By LOUIS FLORES
Following revelations that the Manhattan district attorney reportedly accepted donations to his campaign committee from a prominent attorney representing the reported targets of a criminal investigation, the U.S. Attorney's Office for New York's southern district is keeping mum about whether conflicts of interest require an investigation at the Manhattan District Attorney's Office. For this report, the U.S. Attorney's Office did not answer advance questions submitted by Progress Queens.
On Wednesday, three news publications -- ProPublica, The New Yorker, and WNYC 93.9 FM -- published simultaneous reports, revealing that an investigation into the sales tactics of the Trump SoHo luxury hotel-condominium complex was summarily closed by District Attorney Cyrus Vance, Jr. (D-Manhattan) after a meeting with Trump attorney Marc Kasowitz. It was also reported that before and after the meeting, Mr. Kasowitz had made appoximately $57,000 in political contributions to District Attorney Vance's campaign committee.
Ealier today, a subsequent report was published by The New York Daily News, revealing that District Attorney Vance's campaign committee had returned $25,000 of those political contributions before the Vance-Kasowitz meeting, and that the remainder of the political contributions were also returned. Separately, it was reported that Mr. Kasowitz and other individuals affiliated with his law firm also donated or bundled other donations to District Attorney Vance's campaign committee. The status of those affiliated or bundled donations were not clear. The press office serving District Attorney Vance did not immediately answer advance questions submitted for this report. If responsive information is received from the Manhattan District Attorney's Office, that information will be added to this report.
In September, the PBS investigative news program, Frontline, broadcast a report about District Attorney Vance's office's prosecution of a small bank in Manhattan's Chinatown, meanwhile his office overlooked allegations of corruption at larger banks during the financial crisis of 2007-2008, and in its aftermath.
In the past, Progress Queens has published numerous reports about how former U.S. Attorney Preet Bharara had described corruption as systemic across New York State. Yet, the U.S. Attorney's Office he formerly headed did nothing to question why District Attorneys across New York State did nothing to probe that corruption. District attorneys in New York City run for office with the institutional political support of the respective Democratic committee for that County. Some guidelines applicable to the conduct of Federal investigations by United States Attorneys requires that cases of significant officials be conducted by Federal prosecutors with notice to or consultation with the Criminal Division of the U.S. Department of Justice, as opposed to being conducted by local prosecutors. It is not known why, for example, District Attorney Vance launched an investigation into Trump family members in connection with the failed Trump SoHo luxury hotel-condo project, when Federal guidelines for some major crimes encourage Federal prosecutors to take the lead.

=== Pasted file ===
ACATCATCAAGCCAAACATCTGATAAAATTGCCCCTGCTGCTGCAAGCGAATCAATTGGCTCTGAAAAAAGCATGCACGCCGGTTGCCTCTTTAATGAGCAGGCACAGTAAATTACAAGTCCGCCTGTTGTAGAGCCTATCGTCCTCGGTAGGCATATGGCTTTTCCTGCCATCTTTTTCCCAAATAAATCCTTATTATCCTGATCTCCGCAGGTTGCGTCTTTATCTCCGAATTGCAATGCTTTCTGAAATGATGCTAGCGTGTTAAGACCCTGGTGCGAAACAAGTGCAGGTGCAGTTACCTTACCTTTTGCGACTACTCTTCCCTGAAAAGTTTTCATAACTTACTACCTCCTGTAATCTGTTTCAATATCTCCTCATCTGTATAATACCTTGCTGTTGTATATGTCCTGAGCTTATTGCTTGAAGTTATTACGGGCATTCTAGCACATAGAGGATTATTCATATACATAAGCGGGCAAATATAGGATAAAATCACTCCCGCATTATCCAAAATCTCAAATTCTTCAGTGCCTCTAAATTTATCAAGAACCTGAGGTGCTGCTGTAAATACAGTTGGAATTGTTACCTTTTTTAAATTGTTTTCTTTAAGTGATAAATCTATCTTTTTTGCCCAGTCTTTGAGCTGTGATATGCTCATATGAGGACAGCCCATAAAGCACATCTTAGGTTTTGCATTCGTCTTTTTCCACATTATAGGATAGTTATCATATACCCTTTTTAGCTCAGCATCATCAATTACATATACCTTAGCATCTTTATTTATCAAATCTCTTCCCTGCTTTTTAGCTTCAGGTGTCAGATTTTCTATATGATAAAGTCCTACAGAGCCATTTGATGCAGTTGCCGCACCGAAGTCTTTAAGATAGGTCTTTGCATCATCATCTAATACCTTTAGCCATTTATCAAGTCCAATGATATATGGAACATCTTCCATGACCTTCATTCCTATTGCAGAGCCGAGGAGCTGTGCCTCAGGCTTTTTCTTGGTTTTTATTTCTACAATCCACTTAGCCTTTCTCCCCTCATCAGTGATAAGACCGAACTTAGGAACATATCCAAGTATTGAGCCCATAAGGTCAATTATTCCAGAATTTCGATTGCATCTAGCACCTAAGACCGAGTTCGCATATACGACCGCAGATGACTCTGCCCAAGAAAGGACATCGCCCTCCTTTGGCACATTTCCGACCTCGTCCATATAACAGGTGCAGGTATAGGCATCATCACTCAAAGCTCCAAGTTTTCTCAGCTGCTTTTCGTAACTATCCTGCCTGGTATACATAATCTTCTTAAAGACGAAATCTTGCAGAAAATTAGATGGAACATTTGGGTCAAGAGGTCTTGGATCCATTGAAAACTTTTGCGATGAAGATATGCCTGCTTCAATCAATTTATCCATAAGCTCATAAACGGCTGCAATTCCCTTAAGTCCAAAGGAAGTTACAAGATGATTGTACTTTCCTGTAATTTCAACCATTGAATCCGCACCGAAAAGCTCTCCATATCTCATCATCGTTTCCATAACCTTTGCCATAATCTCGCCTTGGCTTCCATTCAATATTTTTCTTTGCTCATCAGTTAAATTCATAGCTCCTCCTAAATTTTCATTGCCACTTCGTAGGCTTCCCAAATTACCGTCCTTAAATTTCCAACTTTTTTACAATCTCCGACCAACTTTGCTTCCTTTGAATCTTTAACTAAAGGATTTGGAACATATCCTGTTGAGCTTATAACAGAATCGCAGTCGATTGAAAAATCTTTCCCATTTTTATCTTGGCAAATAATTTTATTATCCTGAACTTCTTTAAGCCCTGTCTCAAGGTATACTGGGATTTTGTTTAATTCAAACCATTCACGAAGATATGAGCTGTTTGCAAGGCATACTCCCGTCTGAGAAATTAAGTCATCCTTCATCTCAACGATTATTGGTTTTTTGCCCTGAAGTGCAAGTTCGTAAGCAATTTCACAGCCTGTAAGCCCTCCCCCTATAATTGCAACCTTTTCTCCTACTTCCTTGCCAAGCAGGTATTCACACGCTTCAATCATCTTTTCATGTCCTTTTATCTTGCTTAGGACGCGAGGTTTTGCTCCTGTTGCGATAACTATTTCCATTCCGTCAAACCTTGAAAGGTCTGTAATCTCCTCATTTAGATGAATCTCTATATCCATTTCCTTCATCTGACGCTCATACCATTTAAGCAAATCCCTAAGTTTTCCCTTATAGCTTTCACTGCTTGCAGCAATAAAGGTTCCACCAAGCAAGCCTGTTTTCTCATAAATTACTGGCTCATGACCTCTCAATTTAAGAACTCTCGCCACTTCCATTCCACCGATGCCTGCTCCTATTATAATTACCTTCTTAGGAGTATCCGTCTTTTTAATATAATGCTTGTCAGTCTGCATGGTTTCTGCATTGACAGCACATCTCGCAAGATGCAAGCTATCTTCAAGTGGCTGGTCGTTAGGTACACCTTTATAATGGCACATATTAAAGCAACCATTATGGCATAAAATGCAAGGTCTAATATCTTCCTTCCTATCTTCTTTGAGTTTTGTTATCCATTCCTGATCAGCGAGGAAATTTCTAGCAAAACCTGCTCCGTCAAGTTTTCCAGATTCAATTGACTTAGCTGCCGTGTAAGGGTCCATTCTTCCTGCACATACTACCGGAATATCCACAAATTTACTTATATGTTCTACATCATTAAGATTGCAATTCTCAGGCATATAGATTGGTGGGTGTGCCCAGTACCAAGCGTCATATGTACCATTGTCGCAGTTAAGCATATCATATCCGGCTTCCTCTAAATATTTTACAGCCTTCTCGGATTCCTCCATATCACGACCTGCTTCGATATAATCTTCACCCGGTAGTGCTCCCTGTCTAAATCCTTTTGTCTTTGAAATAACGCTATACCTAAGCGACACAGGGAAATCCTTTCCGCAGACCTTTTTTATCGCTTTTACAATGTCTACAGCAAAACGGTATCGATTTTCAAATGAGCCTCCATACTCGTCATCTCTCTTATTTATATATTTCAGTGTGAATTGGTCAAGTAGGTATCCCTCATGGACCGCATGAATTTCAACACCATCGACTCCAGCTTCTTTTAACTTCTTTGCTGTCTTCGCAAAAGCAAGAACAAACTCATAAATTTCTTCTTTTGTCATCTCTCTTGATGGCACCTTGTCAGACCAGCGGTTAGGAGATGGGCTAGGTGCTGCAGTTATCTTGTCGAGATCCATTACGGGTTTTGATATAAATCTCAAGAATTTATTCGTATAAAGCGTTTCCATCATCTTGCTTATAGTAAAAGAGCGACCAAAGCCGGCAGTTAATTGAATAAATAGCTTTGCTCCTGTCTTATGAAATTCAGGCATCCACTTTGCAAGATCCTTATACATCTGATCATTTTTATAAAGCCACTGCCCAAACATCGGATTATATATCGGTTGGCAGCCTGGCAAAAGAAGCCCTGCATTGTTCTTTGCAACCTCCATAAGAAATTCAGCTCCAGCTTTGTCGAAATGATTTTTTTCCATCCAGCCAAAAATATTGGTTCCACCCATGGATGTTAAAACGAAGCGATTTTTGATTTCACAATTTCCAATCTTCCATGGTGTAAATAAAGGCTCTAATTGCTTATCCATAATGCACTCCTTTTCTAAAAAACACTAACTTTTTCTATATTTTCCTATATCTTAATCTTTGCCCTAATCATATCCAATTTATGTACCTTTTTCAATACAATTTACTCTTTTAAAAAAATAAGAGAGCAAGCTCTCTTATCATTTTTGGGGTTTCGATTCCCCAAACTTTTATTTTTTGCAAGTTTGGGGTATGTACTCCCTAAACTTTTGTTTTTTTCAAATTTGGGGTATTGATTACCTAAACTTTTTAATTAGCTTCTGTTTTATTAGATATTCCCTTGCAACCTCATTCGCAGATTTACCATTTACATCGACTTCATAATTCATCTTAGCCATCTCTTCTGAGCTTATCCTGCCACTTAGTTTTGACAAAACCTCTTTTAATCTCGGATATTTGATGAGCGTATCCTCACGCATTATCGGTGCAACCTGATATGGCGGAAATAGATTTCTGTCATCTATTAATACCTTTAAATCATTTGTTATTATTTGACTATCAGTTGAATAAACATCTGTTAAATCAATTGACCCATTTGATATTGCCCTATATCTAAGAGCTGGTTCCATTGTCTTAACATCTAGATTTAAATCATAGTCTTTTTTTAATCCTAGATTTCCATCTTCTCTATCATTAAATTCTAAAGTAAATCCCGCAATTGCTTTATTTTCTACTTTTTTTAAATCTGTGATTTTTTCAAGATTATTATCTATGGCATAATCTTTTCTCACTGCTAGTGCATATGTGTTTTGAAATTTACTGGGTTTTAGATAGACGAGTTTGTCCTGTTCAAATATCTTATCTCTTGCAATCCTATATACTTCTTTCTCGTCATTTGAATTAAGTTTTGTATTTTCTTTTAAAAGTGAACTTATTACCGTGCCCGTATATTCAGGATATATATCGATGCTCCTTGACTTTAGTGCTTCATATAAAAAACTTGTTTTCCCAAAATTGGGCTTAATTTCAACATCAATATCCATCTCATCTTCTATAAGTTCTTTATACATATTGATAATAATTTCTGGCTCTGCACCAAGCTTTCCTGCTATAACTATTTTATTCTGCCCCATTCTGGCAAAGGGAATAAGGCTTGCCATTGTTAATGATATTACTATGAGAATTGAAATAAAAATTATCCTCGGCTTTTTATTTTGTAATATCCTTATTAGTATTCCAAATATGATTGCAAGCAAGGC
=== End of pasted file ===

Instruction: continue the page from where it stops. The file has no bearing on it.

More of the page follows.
Recently, news reports have raised questions about the money being made from, and the influence being exerted over, the Queens County court system by lawyers and other individuals with an affiliation to the Queens Democratic County Committee. It is not know why, given reports about possible conflicts of interest in Queens, the Queens District Attorney's Office is not known to be investigating the reports. In the past, it never became clear if any prosecutors' office investigated questions about the finances of a nonprofit group associated with State Sen. José Peralta (D-Jackson Heights).
Whereas the U.S. Attorney's Office for New York's southern district, which is based in Manhattan, has jurisdiction over the Manhattan District Attorney's Office, the U.S. Attorney's Office for New York's eastern district, which is based in Brooklyn, has jurisdiction over the Queens District Attorney's Office. The Manhattan Federal prosecutors' office is headed by Acting U.S. Attorney Joon Kim, and the Brooklyn Federal prosecutors' office is headed by Acting U.S. Attorney Bridget Rohde.
- With seemingly endless public corruption scandals in Queens, one goes overlooked [Progress Queens]
- Preet Bharara describes corruption in New York as "systemic," overlooks do-nothing District Attorneys [Progress Queens]
- Since 2010, the U.S. Attorneys' Offices in NYC have prosecuted 54 cases of public corruption [Progress Queens]
- Despite high number of Federal prosecutions of Queens officials, political influence over Courts remains unmoved [Progress Queens]
- Federal and Municipal prosecutors tight-lipped after exposé of Queens law firm [Progress Queens]
- With DOJ proposing to join lawsuit over voting rolls purge in Brooklyn, will Feds probe deeper ? [Progress Queens]
- In waning weeks as Attorney General, Loretta Lynch asserts more control over Federal prosecutors in New York [Progress Queens]
- Malcolm Smith trial shows it took years for prosecutors to investigate Queens GOP corruption [Progress Queens]